Von Korff (1999) demonstrated that people in pain want to: know what the problem is; be reassured that it is not serious; berelieved of their pain; and receive information. People in pain want advice regarding the management of their pain, including non-pharmacological and pharmacological interventions. They also want advice on how to return to normal activity.
Patients may lack current knowledge of interventions for pain management. For instance, they may believe that xrays
will determine the cause of their pain and that bed rest is indicated. It is important to satisfy the need for knowledge, alleviate fear and to focus on preventing disability due to pain (Main 2002). The use of a preventive approach to shape behaviour is best done at the initial visit. This is particularly important in acute musculoskeletal pain, which may recur.
The following is a suggested framework to manage acute musculoskeletal pain:
1. Elicit a pain history in a biopsychosocial context.
2. Assess for clinical features (‘red flags’) of serious conditions including serious systemic illness, fracture, tumour and infection. If such features are present, further investigation or referral is warranted.
3. Assess for the presence of psychosocial and occupational factors (‘yellow flags’) that may affect the presentation of acute pain, response to treatment and influence the risk of progression to chronic pain.
4. Provide information on the prognosis of acute musculoskeletal pain and discuss options for pain management (pharmacological, non-pharmacological and activity).
5. Develop a management plan in conjunction with the patient, fostering a cooperative environment and reinforcing the importance of self-management.
Pain Management Plan
The management plan should be tailored to meet the needs of each patient, taking their preferences and abilities into account. It is important to ensure that the patient understands what is involved to facilitate their participation.
Management plans are designed to assist progress through an episode of acute pain and the return to normal function. The plan should include actions that the consumer and clinician may take in the event of an exacerbation or recurrence of pain or slow progress to recovery. The plan should enable the individual to take responsibility for his or her own rehabilitation (bearing in mind that some people will require greater levels of support and assistance) or to seek help from a clinician if necessary.
There are three phases of the management plan:
A history and physical examination are conducted to assess whether clinical features of serious conditions (‘red flags’) are present and to identify psychosocial and occupational factors (‘yellow flags’) that may influence recovery.
Ancillary investigations are not generally indicated unless features of serious conditions are identified.
In cases where features of serious conditions are present, an alternative plan of management is required.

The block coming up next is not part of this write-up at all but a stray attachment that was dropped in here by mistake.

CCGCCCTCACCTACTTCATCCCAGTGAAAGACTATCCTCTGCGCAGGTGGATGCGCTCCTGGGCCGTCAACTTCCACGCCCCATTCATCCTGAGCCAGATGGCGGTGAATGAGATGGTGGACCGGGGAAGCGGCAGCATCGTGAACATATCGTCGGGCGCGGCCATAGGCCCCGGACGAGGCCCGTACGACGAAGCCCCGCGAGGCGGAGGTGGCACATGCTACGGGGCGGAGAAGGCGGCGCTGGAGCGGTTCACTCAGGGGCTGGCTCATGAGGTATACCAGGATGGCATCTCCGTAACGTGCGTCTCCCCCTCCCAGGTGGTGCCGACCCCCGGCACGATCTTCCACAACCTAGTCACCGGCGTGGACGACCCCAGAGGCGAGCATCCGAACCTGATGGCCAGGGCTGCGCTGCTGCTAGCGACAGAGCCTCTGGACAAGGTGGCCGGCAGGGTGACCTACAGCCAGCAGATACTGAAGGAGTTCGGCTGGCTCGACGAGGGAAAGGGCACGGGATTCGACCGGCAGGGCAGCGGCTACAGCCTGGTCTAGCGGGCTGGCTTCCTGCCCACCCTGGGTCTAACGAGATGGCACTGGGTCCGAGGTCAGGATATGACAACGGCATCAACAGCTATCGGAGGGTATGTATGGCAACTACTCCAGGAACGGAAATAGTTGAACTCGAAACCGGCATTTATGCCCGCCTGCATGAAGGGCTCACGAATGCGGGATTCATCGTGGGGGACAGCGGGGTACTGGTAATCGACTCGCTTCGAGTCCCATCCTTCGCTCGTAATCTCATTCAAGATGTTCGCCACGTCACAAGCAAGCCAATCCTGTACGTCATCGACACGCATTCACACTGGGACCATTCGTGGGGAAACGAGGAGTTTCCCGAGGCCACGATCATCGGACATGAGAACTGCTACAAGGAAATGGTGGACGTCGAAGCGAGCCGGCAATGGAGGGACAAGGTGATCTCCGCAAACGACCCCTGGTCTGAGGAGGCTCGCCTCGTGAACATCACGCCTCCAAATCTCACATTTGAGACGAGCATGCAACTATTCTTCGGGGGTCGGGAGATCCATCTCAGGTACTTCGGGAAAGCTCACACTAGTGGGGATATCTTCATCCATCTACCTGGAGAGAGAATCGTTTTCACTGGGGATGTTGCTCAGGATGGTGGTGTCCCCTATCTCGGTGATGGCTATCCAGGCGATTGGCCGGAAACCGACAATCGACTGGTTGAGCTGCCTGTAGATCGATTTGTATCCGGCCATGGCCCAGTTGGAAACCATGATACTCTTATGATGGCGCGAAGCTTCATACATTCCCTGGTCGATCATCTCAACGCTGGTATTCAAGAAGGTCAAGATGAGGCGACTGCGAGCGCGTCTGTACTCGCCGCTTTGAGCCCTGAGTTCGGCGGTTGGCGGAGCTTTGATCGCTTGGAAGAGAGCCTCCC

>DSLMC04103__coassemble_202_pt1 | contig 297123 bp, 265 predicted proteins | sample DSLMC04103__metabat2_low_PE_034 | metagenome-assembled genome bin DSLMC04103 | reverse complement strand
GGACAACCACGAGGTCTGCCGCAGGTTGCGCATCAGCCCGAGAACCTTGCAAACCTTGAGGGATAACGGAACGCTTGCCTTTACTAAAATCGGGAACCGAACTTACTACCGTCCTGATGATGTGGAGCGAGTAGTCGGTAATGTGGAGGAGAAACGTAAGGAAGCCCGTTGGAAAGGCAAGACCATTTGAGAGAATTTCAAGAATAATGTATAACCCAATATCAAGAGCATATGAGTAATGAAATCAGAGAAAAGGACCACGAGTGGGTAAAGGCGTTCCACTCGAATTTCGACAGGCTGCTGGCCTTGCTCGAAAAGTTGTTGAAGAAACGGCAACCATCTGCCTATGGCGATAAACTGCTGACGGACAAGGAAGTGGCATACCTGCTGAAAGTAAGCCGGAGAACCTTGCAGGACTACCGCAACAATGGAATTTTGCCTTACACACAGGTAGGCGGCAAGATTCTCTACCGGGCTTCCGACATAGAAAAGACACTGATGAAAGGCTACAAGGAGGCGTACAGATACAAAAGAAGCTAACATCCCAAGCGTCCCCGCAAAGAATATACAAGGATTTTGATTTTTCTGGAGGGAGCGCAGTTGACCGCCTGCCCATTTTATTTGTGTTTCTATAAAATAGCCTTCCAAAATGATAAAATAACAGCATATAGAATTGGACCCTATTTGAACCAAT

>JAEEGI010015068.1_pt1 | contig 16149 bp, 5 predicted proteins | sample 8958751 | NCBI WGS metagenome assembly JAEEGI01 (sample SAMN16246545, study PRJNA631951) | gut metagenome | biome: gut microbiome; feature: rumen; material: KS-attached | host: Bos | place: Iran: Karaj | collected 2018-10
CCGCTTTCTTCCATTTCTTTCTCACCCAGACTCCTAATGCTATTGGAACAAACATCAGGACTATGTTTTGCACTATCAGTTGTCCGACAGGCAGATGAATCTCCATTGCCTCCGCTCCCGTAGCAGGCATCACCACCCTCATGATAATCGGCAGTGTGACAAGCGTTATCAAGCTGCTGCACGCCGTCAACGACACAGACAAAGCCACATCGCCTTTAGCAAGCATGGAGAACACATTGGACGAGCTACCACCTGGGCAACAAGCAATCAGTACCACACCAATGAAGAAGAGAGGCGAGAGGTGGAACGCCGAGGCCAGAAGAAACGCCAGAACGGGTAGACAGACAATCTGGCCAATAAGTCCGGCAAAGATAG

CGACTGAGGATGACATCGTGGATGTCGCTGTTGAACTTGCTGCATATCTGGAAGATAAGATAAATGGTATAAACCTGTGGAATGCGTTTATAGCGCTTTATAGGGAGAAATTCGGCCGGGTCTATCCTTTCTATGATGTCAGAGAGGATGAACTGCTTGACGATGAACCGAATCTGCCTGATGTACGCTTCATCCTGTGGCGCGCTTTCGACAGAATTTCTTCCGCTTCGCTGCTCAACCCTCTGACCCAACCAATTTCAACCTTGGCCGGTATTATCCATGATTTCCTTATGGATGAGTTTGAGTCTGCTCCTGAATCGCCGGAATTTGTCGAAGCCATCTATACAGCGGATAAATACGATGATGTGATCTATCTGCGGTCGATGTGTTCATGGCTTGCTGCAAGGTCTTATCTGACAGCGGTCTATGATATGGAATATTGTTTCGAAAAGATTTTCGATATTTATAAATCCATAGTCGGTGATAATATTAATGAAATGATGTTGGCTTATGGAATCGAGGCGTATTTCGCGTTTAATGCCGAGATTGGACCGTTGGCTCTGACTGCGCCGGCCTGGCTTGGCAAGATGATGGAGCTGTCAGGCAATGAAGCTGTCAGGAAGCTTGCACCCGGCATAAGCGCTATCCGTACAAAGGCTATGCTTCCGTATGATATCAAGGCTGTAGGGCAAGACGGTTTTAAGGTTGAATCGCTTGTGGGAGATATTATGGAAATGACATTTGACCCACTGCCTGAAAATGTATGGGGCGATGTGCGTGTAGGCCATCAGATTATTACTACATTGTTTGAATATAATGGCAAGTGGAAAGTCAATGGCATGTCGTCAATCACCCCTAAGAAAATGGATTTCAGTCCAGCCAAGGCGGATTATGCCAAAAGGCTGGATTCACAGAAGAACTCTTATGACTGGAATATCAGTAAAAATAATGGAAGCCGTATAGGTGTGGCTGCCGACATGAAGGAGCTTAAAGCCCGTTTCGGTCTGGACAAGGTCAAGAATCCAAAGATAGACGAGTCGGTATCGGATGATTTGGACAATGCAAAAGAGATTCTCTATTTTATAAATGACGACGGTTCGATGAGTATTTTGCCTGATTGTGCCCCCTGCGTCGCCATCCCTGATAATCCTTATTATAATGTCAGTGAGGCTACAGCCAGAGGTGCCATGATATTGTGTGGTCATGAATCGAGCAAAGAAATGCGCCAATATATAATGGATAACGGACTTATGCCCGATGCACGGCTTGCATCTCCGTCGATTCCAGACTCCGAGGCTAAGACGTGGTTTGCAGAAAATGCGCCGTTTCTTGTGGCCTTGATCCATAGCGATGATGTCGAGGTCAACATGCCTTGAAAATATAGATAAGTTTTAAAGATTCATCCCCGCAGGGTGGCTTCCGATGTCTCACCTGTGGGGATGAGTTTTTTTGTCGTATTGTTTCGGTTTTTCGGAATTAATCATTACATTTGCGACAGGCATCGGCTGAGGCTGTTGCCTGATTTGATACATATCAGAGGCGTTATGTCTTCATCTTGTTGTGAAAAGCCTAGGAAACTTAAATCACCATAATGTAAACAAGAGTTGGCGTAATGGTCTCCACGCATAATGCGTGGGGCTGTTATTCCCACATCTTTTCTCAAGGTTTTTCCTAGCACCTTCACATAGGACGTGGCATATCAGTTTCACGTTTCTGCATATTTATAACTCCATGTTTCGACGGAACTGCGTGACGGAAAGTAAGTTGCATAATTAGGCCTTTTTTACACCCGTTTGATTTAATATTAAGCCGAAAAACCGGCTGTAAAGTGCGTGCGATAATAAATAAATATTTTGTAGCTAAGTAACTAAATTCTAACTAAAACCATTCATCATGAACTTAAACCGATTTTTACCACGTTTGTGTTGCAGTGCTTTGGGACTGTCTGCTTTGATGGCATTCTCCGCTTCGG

Provide information — consumers seek an explanation and information about the nature of their pain. The clinician
should use effective communication techniques and use appropriate terms to describe acute musculoskeletal pain.
Provide assurance — the natural history of acute musculoskeletal pain is generally favourable; thus, epidemiological data serves as the basis for assurance that recovery can be expected. Information on the prognosis and the provision of assurance is an integral part of the management plan.
Provide advice to remain active — activity should be encouraged; resumption of normal activity should occur as soon as possible. For each of the conditions covered by these guidelines, activation is a seminal intervention for restoring function and avoiding disability.
Discuss other options for pain management including the addition of non-pharmacological and pharmacological interventions to the management plan to assist return to normal activity. A combination of measures may be used.
The clinician should provide information on the options available, what they are designed to achieve and describe
potential risks and benefits. It is important not to overstate the power of interventions to avoid unrealistic xpectations.
It is also important to avoid the assumption that consumers expect medication each time they visit. On the contrary, any do not want their consultation ended prematurely by the writing of a prescription.
Prescription of a single, one-step intervention is unlikely to be successful. The plan may be iterative, requiring small
amendments or major changes. On subsequent visits, the clinician should enquire whether the plan has been satisfactory and explore questions, concerns and possible alternatives as required. Further explanation and assurance can be provided.
Ongoing review provides an important opportunity to assess for features of serious conditions and psychosocial
factors that may not have been evident on previous visits and to intervene as required.
Review also demonstrates concern that progress has been made. This is particularly important when there was intense pain and distress at the initial presentation. The need for further visits can be discussed at each consultation.
Acute Pain Management (3) <||> Acute Pain Management (5)
Australian Acute Musculoskeletal Pain Guidelines Group;2003; Evidence-based Management of Acute Musculoskeletal Pain; Bowen Hills: Australian Academic Press Pty. Ltd.